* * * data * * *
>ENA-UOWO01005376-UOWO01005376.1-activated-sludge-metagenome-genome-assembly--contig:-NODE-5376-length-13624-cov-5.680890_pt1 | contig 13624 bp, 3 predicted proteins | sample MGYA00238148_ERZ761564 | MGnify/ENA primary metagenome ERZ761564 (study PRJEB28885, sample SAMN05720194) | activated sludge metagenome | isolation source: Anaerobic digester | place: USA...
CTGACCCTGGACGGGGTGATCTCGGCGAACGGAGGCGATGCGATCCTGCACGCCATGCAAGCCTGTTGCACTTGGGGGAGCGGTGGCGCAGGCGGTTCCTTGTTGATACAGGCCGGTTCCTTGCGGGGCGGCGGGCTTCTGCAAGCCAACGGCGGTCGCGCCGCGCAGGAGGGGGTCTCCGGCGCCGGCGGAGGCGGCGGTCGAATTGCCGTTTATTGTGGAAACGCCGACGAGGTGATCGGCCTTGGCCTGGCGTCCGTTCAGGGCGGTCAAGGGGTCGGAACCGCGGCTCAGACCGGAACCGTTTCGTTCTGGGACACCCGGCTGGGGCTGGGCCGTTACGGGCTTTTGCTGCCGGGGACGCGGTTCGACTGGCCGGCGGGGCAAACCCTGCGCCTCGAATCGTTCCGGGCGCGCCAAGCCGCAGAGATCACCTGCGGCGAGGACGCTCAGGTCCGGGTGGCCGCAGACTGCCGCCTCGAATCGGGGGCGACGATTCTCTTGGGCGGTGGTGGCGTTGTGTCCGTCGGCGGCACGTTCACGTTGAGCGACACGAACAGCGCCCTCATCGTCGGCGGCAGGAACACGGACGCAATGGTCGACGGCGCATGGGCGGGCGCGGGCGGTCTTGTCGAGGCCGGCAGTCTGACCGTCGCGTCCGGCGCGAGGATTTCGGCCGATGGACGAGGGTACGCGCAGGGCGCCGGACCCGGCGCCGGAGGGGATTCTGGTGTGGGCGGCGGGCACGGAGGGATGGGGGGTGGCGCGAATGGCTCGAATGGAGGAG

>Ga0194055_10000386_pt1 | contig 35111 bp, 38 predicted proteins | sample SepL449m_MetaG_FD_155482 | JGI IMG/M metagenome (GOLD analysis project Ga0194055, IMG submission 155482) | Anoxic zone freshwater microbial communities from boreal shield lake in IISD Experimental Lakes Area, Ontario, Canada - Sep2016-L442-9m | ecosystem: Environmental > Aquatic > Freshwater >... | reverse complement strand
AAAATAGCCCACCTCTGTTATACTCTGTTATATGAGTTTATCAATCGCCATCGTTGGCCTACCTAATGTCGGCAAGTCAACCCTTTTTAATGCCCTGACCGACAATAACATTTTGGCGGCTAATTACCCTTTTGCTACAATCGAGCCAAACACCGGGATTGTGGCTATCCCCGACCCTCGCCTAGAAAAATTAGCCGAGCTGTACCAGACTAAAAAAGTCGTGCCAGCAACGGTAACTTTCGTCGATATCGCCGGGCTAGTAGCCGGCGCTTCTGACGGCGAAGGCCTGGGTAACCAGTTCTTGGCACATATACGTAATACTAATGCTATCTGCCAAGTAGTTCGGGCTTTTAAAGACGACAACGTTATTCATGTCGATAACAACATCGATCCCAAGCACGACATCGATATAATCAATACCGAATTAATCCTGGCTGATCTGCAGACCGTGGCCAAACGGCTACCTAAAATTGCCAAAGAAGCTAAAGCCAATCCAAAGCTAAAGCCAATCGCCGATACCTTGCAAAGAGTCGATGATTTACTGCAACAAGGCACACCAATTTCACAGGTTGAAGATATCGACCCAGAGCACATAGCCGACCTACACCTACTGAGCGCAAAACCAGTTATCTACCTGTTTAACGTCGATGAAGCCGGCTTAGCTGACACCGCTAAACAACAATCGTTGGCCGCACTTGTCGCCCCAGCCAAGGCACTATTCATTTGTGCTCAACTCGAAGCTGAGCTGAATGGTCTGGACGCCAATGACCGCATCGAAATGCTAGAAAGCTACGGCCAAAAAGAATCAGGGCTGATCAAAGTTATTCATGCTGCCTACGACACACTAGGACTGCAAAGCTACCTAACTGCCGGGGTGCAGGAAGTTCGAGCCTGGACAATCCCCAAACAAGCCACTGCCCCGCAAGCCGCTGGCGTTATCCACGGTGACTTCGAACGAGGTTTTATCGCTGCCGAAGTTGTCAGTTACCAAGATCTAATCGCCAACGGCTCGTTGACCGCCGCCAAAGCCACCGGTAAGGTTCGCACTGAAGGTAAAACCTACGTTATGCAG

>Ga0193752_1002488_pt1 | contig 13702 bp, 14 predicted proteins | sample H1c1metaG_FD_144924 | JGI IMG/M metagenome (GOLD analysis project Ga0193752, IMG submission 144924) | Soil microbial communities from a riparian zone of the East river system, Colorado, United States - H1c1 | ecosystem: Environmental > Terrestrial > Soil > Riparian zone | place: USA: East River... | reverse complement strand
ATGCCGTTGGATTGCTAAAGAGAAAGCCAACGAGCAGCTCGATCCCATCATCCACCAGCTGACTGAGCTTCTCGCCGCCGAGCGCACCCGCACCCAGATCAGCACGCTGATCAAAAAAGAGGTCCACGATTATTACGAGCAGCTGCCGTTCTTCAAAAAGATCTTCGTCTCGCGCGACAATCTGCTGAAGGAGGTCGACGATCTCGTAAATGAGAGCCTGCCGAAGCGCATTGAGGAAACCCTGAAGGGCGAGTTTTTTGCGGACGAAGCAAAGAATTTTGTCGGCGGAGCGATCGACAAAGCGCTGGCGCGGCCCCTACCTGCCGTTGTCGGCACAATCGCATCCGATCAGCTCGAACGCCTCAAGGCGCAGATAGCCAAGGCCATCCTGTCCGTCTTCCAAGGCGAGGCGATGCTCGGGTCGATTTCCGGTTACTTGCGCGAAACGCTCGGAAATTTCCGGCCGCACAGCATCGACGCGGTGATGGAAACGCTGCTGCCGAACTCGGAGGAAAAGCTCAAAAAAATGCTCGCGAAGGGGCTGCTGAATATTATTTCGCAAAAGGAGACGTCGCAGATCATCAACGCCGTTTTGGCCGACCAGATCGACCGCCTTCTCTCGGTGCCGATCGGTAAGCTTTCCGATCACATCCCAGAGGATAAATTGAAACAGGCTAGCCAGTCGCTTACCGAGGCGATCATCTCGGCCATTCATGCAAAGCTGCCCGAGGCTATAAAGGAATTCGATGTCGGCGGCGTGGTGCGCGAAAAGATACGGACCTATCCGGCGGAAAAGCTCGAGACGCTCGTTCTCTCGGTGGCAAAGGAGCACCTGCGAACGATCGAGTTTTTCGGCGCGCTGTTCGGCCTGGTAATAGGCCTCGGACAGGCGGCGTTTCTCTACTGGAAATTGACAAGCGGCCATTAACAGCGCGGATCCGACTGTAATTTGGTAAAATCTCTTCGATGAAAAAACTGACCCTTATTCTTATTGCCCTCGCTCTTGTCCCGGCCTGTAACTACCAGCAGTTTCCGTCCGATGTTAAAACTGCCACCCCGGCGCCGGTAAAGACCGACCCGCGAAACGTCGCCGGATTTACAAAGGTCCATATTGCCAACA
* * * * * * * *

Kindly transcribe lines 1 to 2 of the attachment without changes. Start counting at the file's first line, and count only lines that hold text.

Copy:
>ENA-UOWO01005376-UOWO01005376.1-activated-sludge-metagenome-genome-assembly--contig:-NODE-5376-length-13624-cov-5.680890_pt1 | contig 13624 bp, 3 predicted proteins | sample MGYA00238148_ERZ761564 | MGnify/ENA primary metagenome ERZ761564 (study PRJEB28885, sample SAMN05720194) | activated sludge metagenome | isolation source: Anaerobic digester | place: USA...
CTGACCCTGGACGGGGTGATCTCGGCGAACGGAGGCGATGCGATCCTGCACGCCATGCAAGCCTGTTGCACTTGGGGGAGCGGTGGCGCAGGCGGTTCCTTGTTGATACAGGCCGGTTCCTTGCGGGGCGGCGGGCTTCTGCAAGCCAACGGCGGTCGCGCCGCGCAGGAGGGGGTCTCCGGCGCCGGCGGAGGCGGCGGTCGAATTGCCGTTTATTGTGGAAACGCCGACGAGGTGATCGGCCTTGGCCTGGCGTCCGTTCAGGGCGGTCAAGGGGTCGGAACCGCGGCTCAGACCGGAACCGTTTCGTTCTGGGACACCCGGCTGGGGCTGGGCCGTTACGGGCTTTTGCTGCCGGGGACGCGGTTCGACTGGCCGGCGGGGCAAACCCTGCGCCTCGAATCGTTCCGGGCGCGCCAAGCCGCAGAGATCACCTGCGGCGAGGACGCTCAGGTCCGGGTGGCCGCAGACTGCCGCCTCGAATCGGGGGCGACGATTCTCTTGGGCGGTGGTGGCGTTGTGTCCGTCGGCGGCACGTTCACGTTGAGCGACACGAACAGCGCCCTCATCGTCGGCGGCAGGAACACGGACGCAATGGTCGACGGCGCATGGGCGGGCGCGGGCGGTCTTGTCGAGGCCGGCAGTCTGACCGTCGCGTCCGGCGCGAGGATTTCGGCCGATGGACGAGGGTACGCGCAGGGCGCCGGACCCGGCGCCGGAGGGGATTCTGGTGTGGGCGGCGGGCACGGAGGGATGGGGGGTGGCGCGAATGGCTCGAATGGAGGAG